Recently, the sign's message was "Criticism is just another form of self-boasting." I have to admit it; that one caught my attention.
My first impulse was to reject it altogether. Criticism, like judgment, gets a bad rap some of the time. I can't even count the times the quote "Judge not, lest ye be judged," has been used as a weapon to end all discussion of the world's ills, or to stifle the truth about the quoter's own moral situation or desire for liturgical experimentation, or, in some cases, to disguise the quoter's unabashed hostility toward ancient and traditional understandings of these sorts of things.
The kind of judgment which is forbidden to Christians is rash judgment. The Catechism of the Catholic Church speaks about rash judgment this way:
"He becomes guilty:
- Every good Christian ought to be more ready to give a favorable interpretation to another's statement than to condemn it. But if he cannot do so, let him ask how the other understands it. And if the latter understands it badly, let the former correct him with love. If that does not suffice, let the Christian try all suitable ways to bring the other to a correct interpretation so that he may be saved.279 (CCC 2478)
So in thinking about the words on the sign, my first impulse was to consider whether all criticism is self-boasting, or whether only some is. It seems clear that there are forms of criticism which are perfectly legitimate and which have little to do with the self; I like to write, for instance, but it would be silly to say that any of the literary criticism I did as part of my college coursework was marked by an underlying desire to do better than the great authors whose works were being analyzed by the class. Similarly, an art critic who can't paint a simple triangle isn't forbidden from studying the great works of art and criticizing them according to the criteria he has learned for the proper judging of artistic merit. And even outside the realm of scholarly criticism, people may quite legitimately be critical of any number of things. Sending one's plate back at a restaurant is at least an implied criticism, but only very rarely, I suspect, is the customer insinuating that his or her cooking is superior to the restaurants'; he or she merely wishes the food to be prepared according to some minimal standard of acceptability, which may include actually cooking the food so that it has reached the proper temperature to achieve food safety.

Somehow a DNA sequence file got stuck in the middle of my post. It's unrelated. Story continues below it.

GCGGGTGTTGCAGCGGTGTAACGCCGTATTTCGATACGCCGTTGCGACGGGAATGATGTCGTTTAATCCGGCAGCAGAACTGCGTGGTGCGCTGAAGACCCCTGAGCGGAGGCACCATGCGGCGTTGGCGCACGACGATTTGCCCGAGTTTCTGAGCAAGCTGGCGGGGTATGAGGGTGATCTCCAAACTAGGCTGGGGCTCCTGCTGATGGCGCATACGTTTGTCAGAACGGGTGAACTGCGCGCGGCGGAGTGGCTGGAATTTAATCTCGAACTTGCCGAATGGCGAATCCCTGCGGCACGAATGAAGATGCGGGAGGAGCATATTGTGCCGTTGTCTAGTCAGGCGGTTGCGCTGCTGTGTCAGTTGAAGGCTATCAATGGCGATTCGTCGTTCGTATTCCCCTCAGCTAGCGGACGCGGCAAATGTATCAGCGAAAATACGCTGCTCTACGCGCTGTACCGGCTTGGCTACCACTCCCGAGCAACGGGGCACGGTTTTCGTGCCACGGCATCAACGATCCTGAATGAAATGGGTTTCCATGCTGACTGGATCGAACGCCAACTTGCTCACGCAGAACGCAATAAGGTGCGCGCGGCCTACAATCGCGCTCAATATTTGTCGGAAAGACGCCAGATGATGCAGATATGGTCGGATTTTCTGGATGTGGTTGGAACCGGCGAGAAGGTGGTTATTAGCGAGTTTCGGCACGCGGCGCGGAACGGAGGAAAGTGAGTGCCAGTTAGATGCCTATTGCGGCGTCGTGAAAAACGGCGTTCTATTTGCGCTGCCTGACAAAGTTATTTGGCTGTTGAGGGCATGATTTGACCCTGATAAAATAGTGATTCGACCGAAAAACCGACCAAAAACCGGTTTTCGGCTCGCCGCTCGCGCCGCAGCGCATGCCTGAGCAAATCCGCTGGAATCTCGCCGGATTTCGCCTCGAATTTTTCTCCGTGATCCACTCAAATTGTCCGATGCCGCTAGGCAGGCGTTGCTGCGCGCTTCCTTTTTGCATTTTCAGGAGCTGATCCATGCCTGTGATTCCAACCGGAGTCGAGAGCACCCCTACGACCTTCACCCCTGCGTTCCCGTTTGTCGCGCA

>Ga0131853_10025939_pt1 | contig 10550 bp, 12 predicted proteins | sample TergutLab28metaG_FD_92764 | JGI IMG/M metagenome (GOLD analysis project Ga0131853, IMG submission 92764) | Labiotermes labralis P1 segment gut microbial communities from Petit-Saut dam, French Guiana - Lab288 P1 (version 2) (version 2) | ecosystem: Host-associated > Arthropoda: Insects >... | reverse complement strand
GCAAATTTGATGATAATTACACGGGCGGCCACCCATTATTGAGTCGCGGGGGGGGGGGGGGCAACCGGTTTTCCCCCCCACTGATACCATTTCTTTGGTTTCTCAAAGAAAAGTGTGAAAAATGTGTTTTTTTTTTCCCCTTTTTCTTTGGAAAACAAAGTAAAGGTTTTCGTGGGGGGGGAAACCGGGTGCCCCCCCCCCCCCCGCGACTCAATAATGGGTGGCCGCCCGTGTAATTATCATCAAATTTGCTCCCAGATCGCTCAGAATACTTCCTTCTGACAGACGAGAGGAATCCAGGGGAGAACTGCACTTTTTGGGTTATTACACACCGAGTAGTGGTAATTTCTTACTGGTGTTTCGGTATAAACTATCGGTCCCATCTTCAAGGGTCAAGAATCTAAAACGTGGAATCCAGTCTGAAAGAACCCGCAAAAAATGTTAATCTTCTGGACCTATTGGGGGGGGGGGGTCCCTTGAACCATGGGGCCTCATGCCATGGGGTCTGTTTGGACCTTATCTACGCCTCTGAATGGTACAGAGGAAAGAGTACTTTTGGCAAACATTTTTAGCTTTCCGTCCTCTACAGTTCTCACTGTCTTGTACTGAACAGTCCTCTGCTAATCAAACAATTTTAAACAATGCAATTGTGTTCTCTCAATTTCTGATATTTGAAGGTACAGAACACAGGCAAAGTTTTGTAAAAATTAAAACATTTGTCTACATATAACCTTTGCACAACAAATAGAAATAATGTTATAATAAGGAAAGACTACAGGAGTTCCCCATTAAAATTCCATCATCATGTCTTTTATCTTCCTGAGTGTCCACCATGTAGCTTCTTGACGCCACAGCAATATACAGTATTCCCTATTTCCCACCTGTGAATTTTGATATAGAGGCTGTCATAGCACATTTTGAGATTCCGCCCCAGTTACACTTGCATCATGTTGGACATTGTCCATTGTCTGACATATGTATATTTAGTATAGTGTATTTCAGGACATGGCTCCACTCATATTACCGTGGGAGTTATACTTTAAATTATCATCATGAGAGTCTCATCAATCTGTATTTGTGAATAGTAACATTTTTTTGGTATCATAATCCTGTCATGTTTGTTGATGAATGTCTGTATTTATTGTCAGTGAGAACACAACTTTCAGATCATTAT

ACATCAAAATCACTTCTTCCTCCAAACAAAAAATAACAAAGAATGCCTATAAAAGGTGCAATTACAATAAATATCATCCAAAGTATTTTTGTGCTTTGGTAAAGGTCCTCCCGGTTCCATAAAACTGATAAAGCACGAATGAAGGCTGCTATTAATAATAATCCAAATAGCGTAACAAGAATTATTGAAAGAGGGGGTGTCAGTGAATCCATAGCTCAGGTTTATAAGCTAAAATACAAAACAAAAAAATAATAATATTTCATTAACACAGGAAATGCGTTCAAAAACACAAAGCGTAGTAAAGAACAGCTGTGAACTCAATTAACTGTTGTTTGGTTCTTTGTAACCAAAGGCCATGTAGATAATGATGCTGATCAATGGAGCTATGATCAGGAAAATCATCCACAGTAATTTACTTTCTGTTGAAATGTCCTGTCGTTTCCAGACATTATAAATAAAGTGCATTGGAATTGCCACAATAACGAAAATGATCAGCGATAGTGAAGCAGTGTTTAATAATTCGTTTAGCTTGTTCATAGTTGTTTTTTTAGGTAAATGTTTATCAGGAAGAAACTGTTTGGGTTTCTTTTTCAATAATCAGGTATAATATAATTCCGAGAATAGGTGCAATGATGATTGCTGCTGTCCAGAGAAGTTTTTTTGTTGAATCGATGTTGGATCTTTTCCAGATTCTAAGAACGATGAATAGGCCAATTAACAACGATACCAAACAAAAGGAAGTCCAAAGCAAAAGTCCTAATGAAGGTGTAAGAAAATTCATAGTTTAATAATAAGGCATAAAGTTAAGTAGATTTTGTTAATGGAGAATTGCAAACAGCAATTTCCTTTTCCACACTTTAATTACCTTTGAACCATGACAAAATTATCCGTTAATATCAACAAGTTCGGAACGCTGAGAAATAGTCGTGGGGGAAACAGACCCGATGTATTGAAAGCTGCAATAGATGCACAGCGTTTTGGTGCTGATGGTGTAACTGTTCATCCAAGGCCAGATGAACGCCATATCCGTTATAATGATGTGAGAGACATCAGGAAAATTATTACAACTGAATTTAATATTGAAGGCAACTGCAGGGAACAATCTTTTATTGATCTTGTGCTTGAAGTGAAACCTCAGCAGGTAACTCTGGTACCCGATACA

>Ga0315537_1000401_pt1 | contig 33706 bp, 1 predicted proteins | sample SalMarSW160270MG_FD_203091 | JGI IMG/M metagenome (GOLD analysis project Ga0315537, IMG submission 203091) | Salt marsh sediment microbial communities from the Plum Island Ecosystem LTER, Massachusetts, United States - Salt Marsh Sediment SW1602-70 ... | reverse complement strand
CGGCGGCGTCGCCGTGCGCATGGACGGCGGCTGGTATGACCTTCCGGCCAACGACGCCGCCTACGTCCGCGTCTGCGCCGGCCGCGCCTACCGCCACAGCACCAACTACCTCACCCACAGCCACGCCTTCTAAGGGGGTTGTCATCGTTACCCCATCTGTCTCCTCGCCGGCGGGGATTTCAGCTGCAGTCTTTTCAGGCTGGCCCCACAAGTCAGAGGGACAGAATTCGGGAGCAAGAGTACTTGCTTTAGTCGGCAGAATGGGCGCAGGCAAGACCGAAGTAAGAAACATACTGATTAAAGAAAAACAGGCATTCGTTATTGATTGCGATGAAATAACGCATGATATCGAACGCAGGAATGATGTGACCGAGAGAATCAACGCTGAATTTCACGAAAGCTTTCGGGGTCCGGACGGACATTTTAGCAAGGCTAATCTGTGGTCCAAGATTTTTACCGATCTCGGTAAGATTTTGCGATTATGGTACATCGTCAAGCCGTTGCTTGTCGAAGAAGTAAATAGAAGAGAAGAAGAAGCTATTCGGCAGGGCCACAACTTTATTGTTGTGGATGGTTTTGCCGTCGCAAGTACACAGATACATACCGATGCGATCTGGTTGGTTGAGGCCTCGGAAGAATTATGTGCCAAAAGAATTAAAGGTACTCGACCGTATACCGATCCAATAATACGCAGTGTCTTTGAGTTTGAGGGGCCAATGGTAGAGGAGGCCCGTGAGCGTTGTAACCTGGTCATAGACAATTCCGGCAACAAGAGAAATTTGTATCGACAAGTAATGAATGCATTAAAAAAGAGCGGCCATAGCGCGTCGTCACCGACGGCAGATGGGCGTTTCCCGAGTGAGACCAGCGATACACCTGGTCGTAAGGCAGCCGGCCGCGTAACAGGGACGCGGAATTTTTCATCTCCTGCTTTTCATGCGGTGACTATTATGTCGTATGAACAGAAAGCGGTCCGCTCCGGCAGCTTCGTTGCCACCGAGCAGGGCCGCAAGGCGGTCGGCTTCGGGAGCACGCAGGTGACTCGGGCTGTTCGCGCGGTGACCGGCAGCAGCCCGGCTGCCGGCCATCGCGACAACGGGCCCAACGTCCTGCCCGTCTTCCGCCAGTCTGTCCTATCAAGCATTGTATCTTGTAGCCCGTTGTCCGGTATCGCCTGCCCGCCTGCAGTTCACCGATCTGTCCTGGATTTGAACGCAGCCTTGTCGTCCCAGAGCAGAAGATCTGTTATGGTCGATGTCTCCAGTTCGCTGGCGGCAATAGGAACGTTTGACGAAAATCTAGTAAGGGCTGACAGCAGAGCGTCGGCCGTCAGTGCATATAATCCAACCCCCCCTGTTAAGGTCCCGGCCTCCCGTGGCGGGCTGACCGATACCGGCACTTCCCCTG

Another area where legitimate criticism comes up quite frequently these days among Catholics is criticism of the Mass--not the Holy Sacrifice itself, of course, which is beyond our criticism, but the way in which the liturgy is conducted, the level of reverence shown by the priest and others, the attention to the details of the rubrics, the care with which things are done, and the strict adherence to the words of the prayers as they are written. I think that many of these things may properly be criticized, if the focus is on improving things in order that Our Lord will be better pleased with the worship we offer to Him, and for the good of the souls of those who attend the Mass. It's important to be careful, here, though. I once became annoyed with what I thought was an abuse, but research soon showed me that the "new innovation" was actually the correct way of doing things, and what I'd thought was correct has always been wrong!
In addition, sometimes a criticism isn't invalid, just impatient. When I wrote this post criticizing the way Confession was being done at my parish, I thought that our new pastor had had plenty of time to address the problem and solve it, so I was impatient that such a short time for Confession still remained the norm. In the past month, though, quietly and with no fanfare, Father changed the time of Confession to allow for a full hour of Confession before he has to leave to prepare for the 5 pm Saturday evening vigil Mass. A little more patience and understanding on my part was in order then, instead of my rush to criticism.
So what kind of criticism was the sign talking about, then?
I think we're all familiar with it. It's the kind that, if you're really trying to avoid it, will cause you to clamp a mental hand over your mouth before you can say, "Well, that's not the way I do things..."
It's the reflexive attitude we can develop that makes us believe that the way we live our daily lives is the absolute best way that anyone can. It's the desire to impose our non-essential standards on everyone around us, and to insist that only this way, and no other, is Christian living really possible. It's the tendency we all have to play spiritual oneupmanship with other Catholic families, an attitude I once heard spoken of as, "I'll see you that daily Mass, and raise you one decade of the Rosary!" "I'll see you that decade, and raise you four more!" "Ha! I'll match the daily Mass and Rosary, and raise you a Divine Mercy Chaplet and an hour of Perpetual Adoration!" "I'll see all of that, and raise you evening prayers sung in the chapel addition we just finished building on to our house!" etc.
That kind of criticism, the kind that sets ourselves up as a kind of private Magisterium and looks down on the sincere efforts toward holy Christian living as practiced by others really is a kind of self-boasting. While there is nothing wrong with offering kind advice and suggestions to those who ask for them, there is danger in believing that we, and only we, know the right path to Heaven as that applies to daily living. The person who humbly and gratefully prays a single decade of the rosary each day may be closer to holiness than the person who prides himself on saying all twenty decades daily, the operative words, of course, being "prides himself."